Web-Farm Session State.

ASP.NET session state lets you share session data user-specific state values across all machines in your Web farm. Now a user can hit different servers in the web farm over multiple requests and still have full access to her session. And since business components created with the .NET Framework are free-threaded, you no longer need to worry about thread affinity.


Managed code is compiled for the .NET run-time environment. It runs in the Common Language Runtime (CLR), which is the heart of the .NET Framework. The CLR provides services such as security, memory management, and cross-language integration. (3) Managed applications written to take advantage of the features of the CLR perform more efficiently and safely, and take better advantage of developers? existing expertise in languages that support the .NET Framework.

There can be no memory leaks in 100% managed code.

Another significant advantage of using managed code is that the CLR provides automatic lifetime management of components and modules. Lifetime control includes:

  • Garbage collection, which frees and compacts memory.

  • Scalability features, such as thread pooling and the ability to use a non-persistent connection with a dataset.

  • Support for side-by-side versions.

Managed code does not have direct access to memory, machine registers, or pointers.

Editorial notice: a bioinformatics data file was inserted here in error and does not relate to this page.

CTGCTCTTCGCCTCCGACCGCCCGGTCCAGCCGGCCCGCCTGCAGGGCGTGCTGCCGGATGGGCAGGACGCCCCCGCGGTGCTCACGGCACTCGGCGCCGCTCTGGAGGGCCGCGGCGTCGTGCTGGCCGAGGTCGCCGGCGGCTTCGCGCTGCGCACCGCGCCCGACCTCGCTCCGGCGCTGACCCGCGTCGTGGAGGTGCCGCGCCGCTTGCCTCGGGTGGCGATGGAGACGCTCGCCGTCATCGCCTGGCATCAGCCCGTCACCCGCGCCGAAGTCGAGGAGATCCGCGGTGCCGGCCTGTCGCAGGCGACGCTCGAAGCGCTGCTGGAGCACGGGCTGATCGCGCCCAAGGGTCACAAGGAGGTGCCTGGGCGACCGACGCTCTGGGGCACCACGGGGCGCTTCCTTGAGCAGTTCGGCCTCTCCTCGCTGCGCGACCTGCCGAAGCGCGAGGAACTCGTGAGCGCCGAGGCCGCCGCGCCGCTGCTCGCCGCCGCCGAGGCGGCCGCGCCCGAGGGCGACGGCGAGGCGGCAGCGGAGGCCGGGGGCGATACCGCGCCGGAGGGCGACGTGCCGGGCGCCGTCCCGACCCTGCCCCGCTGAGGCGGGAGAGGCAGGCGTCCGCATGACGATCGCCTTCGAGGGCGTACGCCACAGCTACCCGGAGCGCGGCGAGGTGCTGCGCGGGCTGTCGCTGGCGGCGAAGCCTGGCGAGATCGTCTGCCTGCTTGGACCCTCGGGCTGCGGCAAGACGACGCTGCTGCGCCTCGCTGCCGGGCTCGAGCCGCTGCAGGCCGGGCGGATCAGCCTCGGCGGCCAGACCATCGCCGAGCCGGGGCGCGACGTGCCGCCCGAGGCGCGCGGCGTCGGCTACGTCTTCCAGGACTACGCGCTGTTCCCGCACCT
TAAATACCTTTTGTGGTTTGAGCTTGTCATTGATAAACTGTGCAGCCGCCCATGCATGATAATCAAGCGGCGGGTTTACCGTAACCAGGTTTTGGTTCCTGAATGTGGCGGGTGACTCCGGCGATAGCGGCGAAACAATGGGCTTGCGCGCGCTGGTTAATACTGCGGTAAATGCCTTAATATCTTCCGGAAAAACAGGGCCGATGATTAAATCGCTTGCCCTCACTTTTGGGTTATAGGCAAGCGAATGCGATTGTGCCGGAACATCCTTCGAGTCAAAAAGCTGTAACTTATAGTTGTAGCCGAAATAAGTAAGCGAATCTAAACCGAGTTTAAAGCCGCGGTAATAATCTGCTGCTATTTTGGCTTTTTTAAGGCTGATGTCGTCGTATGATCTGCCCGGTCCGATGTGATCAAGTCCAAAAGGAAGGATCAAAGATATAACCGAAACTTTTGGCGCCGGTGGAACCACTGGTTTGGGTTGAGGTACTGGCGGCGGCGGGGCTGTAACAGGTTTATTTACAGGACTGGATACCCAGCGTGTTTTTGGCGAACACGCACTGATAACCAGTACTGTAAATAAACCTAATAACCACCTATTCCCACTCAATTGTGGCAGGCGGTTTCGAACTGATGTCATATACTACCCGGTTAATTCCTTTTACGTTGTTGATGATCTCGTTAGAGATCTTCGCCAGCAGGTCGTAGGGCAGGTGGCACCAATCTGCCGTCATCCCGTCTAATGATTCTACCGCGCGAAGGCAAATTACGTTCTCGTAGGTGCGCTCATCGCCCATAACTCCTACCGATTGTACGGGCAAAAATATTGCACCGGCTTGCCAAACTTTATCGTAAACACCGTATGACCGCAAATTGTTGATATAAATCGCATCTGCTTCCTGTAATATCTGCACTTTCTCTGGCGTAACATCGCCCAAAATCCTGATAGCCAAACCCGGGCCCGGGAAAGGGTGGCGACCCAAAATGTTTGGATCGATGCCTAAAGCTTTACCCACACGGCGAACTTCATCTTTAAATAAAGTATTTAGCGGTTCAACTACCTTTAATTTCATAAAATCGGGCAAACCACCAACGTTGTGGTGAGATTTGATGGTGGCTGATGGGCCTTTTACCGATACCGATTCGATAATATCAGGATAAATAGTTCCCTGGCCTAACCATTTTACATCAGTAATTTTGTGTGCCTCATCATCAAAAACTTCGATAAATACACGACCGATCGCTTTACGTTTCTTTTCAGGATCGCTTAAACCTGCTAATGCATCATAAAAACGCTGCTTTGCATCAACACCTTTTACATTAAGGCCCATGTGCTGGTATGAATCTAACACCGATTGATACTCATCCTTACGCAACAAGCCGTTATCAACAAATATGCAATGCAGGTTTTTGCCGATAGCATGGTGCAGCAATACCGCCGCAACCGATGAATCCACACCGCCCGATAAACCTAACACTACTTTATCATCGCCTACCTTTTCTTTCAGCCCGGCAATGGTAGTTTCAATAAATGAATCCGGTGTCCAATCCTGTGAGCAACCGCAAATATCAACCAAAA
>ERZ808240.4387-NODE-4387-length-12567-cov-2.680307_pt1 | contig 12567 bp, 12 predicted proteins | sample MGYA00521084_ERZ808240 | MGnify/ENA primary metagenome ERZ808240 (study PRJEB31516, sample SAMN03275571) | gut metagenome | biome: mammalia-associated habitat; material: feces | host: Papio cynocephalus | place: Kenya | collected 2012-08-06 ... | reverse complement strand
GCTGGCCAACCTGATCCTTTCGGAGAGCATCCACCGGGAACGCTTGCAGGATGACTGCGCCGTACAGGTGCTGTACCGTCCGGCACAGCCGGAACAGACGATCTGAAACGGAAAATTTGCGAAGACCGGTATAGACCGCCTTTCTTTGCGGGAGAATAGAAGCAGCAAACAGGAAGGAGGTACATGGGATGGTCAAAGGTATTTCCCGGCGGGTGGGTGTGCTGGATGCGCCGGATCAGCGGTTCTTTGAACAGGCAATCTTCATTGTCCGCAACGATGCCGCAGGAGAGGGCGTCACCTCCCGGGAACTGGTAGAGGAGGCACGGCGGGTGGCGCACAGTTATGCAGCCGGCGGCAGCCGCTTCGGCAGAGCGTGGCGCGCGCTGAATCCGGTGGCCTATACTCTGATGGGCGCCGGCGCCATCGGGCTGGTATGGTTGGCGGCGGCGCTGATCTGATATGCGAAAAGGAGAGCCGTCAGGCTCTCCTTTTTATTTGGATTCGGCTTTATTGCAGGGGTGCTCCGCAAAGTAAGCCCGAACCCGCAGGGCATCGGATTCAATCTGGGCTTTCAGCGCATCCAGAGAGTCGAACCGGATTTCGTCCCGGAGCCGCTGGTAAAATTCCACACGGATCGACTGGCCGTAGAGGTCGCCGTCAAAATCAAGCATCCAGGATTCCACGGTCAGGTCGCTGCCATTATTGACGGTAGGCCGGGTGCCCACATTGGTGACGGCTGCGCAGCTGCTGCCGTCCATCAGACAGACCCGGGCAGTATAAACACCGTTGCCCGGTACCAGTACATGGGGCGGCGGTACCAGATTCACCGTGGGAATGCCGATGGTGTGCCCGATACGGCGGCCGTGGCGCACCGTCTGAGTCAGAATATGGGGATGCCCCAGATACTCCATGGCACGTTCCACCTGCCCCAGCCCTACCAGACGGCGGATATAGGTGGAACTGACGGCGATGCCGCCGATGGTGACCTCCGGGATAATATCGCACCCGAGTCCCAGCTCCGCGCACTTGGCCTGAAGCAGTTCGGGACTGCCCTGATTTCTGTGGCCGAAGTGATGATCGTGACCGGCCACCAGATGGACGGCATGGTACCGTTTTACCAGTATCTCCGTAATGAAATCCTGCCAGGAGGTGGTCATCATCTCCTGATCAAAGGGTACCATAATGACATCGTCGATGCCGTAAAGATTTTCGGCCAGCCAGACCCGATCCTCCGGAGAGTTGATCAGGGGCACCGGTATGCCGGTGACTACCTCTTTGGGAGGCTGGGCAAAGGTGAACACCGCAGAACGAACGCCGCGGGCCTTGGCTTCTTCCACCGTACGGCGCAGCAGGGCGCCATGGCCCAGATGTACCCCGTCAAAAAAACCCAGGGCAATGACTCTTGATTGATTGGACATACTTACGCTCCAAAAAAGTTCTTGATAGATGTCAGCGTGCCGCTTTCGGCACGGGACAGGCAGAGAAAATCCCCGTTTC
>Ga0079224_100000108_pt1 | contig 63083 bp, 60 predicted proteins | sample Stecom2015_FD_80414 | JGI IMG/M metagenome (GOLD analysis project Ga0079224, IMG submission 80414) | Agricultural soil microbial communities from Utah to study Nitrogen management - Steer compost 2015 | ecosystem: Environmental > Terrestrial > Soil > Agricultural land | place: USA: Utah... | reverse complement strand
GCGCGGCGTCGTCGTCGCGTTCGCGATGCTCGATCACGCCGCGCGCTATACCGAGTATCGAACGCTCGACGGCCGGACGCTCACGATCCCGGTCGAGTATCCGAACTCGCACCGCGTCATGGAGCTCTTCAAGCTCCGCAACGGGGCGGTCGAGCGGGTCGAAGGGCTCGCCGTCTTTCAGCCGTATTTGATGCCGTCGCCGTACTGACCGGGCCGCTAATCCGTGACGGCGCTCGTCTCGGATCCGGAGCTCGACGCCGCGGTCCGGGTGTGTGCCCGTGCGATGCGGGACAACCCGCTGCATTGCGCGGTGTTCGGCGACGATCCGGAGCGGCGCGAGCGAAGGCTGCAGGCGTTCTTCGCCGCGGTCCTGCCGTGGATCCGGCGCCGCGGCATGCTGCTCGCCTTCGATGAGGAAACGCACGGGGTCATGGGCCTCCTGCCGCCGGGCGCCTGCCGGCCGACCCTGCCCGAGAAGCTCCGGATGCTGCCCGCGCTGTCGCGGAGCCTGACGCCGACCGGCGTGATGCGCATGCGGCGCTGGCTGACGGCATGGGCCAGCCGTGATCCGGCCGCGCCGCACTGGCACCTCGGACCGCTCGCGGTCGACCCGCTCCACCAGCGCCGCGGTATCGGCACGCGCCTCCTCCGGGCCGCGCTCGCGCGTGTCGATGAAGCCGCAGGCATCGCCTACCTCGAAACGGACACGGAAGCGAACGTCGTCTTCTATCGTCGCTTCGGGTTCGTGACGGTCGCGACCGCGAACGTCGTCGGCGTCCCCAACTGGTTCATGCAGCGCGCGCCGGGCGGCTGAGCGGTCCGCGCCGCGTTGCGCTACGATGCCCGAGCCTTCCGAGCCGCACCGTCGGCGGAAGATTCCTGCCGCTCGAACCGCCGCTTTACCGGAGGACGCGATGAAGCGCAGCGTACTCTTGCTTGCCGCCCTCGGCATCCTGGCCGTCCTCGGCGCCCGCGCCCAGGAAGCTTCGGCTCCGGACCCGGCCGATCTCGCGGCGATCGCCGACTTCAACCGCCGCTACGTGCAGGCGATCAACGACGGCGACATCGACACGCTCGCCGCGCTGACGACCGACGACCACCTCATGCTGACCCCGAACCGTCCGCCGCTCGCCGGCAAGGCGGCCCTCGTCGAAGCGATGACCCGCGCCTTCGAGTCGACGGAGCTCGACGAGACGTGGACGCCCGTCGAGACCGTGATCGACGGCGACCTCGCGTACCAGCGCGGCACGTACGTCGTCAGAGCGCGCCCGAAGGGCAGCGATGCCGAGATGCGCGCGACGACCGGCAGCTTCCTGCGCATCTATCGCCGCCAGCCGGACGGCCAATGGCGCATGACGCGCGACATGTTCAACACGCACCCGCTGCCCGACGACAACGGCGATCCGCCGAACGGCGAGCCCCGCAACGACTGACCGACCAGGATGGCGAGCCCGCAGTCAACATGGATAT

Common Language Runtime 

Figure 1: .NET Architecture

The CLR as a development platform

The CLR is a development platform. Like any platform, it provides a runtime, defines functionality in some libraries, and supports a set of programming languages.


 The job of the CLR is to watch over your code, taking care of its needs and wants. In fact, code that takes advantage of the CLR is said to be “managed code”, because the runtime is taking care of it, making sure that it has everything it needs and ensuring that it doesn’t do anything it’s not supposed to. “Unmanaged code” is the code that either doesn’t know about or doesn’t want to use the runtime.


if a method input parameter is declared as accepting a 4-byte value, the common language runtime will detect and trap attempts to access the parameter as an 8-byte value. Type safety also means that execution flow will only transfer to known method entry points. There is no way to construct an arbitrary reference to a memory location and cause code at that location to begin execution

Unmanaged code includes all code written before the .NET Framework was introduced?this includes code written to use COM, native Win32, and Visual Basic 6. Because it does not run inside the .NET environment, unmanaged code cannot make use of any .NET managed facilities.


All .NET compilers produce metadata about the types defined in the modules they produce. This metadata is packaged along with the module (modules in turn are packaged together in assemblies), and can be accessed by a mechanism called reflection. The System.Reflection namespace contains classes that can be used to interrogate the types for a module/assembly.

Using reflection to access .NET metadata is very similar to using ITypeLib/ITypeInfo to access type library data in COM, and it is used for similar purposes – e.g. determining data type sizes for marshaling data across context/process/machine boundaries.